Below are the pitching Game Scores* in the Pittsburgh Pirates’ farm system from the last week. The top ten and the bottom five starts are broken down below the chart. The top five short season pitchers are also highlighted in a separate group, since most of those guys only go 4-5 innings max, and don’t have a good chance of being highlighted in the top ten. The rankings include every pitcher who made a start for a Pirates’ minor league affiliate, with no limitations on whether the starting pitcher has prospect eligibility.
*Game Score is a stat created by Bill James used to determine how good a pitcher’s outing really was. The formula for game score is simple: Start with 50 points, add one point for every out recorded, add two for each inning completed after the fourth, add one point for each strikeout. Subtract two points for each hit, four points for each earned run, two points for each unearned run and one point for each walk. There tends to be an advantage for pitchers who can go longer in the game, as they have more time to pile up strikeouts, while getting bonus points for extra innings beyond the fourth frame.
The Top Ten
Stolmy Pimentel could be an option for rotation depth in Pittsburgh in the second half. Photo Credit: Mark Olson
It has been a while since Stolmy Pimentel has been the top pitcher in a given week. He started off the season as the top pitcher in the first two weeks, and was in the top three almost every week. But outside of those first two weeks, he hasn’t been the top guy in the system until this week. Pimentel went seven innings in his first start this week for Indianapolis, giving up one run on two hits, while issuing no walks and striking out two. He had another start this week where he gave up four runs on nine hits in six innings. It’s that inconsistency that holds Pimentel back and limits his upside. However, he could be added to the Major League starting pitching depth in the second half, especially if he has more starts like the first one. So far he has three starts where he went 6-7 innings with one or fewer runs. He has two starts where he combined to allow ten earned runs in 11 innings. In five starts with Indianapolis he has a 3.48 ERA in 31 innings, with a 25:10 K/BB ratio.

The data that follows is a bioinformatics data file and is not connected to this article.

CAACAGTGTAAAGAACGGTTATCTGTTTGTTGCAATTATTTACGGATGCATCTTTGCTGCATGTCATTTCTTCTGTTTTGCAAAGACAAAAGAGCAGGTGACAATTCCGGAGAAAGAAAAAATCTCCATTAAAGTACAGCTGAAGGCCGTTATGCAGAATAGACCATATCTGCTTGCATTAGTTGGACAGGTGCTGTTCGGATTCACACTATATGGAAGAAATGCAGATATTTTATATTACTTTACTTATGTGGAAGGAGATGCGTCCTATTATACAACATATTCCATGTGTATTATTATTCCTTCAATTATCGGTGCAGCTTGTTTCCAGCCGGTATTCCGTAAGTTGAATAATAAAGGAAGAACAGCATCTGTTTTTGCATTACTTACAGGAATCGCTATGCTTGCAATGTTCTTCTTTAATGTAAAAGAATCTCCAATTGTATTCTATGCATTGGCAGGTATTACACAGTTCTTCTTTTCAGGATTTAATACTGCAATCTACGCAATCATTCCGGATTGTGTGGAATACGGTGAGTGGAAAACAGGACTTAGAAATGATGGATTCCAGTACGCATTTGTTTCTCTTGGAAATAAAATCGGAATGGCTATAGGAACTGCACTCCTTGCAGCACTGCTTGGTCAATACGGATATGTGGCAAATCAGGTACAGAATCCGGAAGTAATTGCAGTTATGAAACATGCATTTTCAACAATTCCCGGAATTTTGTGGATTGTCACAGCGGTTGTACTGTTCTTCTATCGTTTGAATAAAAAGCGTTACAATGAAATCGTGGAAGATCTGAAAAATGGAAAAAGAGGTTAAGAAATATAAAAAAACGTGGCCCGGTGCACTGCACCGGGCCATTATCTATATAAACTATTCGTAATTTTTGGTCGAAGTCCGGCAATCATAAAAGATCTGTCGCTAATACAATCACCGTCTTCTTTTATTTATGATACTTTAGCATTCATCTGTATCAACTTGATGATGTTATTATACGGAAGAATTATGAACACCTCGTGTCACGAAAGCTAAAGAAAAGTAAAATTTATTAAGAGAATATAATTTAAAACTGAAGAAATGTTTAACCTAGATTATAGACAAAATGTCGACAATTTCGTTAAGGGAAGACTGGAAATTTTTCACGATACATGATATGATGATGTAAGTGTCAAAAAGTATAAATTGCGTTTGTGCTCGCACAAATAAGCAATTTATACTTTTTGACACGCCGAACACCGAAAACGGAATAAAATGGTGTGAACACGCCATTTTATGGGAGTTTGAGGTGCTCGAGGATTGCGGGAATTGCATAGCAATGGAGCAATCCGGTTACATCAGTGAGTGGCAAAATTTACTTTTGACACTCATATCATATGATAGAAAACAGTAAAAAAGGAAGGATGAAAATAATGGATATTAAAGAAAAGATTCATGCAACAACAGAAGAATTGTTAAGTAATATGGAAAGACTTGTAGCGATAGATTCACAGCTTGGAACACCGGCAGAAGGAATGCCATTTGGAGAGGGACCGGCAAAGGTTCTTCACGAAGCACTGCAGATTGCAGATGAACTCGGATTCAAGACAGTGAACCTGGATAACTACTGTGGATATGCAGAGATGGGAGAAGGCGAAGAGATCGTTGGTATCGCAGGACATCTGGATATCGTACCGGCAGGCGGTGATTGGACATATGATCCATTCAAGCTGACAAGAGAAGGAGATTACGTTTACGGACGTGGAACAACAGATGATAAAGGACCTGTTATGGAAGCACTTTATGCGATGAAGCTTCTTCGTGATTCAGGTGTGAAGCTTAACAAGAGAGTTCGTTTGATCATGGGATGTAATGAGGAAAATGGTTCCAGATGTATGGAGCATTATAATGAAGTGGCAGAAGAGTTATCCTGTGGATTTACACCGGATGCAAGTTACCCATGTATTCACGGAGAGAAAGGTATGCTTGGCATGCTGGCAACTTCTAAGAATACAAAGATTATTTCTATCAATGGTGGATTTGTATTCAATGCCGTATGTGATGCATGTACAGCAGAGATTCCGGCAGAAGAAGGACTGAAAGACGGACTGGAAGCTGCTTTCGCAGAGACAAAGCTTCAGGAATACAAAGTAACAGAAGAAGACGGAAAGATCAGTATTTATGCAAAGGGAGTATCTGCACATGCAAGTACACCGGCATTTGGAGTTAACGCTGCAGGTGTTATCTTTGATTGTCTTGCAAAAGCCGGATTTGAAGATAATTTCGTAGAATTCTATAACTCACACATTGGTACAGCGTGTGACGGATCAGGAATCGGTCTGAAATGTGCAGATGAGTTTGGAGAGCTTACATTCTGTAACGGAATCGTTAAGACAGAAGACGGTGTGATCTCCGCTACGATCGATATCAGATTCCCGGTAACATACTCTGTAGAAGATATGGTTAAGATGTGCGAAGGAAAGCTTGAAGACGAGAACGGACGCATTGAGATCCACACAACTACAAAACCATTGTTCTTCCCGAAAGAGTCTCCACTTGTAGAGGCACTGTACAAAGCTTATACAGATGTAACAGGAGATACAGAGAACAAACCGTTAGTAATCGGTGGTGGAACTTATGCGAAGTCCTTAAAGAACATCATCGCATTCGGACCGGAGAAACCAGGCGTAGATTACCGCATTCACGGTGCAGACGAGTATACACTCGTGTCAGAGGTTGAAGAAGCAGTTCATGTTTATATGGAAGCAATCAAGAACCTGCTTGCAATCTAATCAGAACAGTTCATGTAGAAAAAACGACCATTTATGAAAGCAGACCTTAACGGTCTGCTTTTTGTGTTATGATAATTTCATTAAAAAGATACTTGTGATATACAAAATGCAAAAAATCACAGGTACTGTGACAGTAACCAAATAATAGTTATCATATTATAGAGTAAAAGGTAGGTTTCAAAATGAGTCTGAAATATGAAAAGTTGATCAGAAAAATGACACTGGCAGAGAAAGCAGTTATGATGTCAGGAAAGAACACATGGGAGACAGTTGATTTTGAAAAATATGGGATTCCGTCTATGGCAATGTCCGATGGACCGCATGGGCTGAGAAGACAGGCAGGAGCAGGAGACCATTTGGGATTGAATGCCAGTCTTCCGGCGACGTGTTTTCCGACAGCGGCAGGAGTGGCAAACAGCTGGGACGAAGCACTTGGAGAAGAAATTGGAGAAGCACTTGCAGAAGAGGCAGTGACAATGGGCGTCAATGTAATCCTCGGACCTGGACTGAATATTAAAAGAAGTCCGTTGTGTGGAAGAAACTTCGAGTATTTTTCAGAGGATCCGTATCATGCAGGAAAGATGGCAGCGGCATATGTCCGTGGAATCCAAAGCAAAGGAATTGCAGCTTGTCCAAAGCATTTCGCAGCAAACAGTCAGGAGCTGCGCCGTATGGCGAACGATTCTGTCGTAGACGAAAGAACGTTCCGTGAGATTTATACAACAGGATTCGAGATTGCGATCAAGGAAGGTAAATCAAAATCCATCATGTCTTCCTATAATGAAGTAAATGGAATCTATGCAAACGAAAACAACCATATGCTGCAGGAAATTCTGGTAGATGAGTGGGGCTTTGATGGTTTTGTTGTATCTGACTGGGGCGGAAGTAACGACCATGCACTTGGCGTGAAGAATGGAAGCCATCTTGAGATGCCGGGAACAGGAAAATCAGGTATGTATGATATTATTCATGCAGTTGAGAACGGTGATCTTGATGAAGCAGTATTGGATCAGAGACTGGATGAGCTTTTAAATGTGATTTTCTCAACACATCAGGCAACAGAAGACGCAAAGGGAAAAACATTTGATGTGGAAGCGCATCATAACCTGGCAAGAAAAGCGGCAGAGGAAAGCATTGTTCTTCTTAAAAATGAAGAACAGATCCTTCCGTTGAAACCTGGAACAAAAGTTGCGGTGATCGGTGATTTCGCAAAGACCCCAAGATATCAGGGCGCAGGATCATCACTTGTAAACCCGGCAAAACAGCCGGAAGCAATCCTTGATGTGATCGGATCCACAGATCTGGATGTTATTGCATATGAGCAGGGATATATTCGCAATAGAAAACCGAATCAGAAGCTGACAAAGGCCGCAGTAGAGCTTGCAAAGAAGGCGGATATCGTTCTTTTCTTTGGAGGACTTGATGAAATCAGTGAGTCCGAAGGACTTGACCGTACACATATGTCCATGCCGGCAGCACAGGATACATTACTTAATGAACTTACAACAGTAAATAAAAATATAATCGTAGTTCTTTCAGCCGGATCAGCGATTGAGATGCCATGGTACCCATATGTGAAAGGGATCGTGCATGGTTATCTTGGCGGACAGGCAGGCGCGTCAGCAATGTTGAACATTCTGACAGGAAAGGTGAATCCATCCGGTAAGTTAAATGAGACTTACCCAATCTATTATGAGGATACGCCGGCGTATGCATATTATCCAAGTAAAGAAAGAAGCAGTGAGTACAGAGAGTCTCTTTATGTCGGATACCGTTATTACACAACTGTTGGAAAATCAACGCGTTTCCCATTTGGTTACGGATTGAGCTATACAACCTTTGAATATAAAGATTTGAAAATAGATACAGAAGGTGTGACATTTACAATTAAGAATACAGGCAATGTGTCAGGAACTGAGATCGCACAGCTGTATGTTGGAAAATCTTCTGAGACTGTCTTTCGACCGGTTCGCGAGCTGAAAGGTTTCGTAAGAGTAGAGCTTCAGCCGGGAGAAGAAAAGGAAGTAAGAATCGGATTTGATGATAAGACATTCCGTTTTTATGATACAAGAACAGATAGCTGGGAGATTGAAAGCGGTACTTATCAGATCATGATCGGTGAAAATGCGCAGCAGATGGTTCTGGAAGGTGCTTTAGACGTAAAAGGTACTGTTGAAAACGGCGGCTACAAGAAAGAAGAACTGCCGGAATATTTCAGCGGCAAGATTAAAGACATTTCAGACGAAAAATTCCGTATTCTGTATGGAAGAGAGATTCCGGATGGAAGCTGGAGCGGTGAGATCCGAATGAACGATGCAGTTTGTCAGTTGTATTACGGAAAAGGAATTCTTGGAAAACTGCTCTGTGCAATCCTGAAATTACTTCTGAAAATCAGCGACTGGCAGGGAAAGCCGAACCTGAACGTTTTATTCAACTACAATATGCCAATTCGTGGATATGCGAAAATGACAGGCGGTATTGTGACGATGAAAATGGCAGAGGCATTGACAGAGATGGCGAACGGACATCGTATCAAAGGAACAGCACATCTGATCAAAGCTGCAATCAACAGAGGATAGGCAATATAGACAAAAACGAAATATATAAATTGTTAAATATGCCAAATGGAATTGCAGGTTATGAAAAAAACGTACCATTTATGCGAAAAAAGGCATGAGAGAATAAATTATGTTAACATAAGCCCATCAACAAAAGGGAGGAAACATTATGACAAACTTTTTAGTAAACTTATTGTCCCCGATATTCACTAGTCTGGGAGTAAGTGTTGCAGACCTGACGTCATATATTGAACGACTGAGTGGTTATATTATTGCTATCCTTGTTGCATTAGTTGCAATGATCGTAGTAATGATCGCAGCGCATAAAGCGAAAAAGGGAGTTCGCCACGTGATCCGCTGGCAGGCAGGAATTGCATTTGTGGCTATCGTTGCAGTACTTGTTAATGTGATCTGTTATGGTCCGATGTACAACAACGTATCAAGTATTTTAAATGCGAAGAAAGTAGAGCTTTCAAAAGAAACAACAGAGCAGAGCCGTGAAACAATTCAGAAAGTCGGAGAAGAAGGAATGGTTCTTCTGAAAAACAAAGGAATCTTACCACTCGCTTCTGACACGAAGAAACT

Andy Oliver is another guy who could be an option for depth later in the year. The problem with Oliver is that his control has been horrible lately. He had the second best score in the system this week after 6.2 shutout innings, but he walked four in that start. Oliver has a 51:52 K/BB ratio in 52 innings over his last ten starts. He has walked 62 batters in 63 innings since the end of April. In the month of April his control issues weren’t so extreme, and he looked like a starting candidate. If the Pirates needed a starter from Triple-A tomorrow, and if Brandon Cumpton wasn’t available, Oliver might be third on the list behind Pimentel and Kris Johnson.
As for Kris Johnson, he finished seventh on the list this week, giving up two earned runs on seven hits in seven innings. Johnson was our Pitcher of the Month last month, and continues to be a reliable starter for Indianapolis. If he’s not needed as a starter this year, the Pirates could certainly use him as a third lefty out of the bullpen.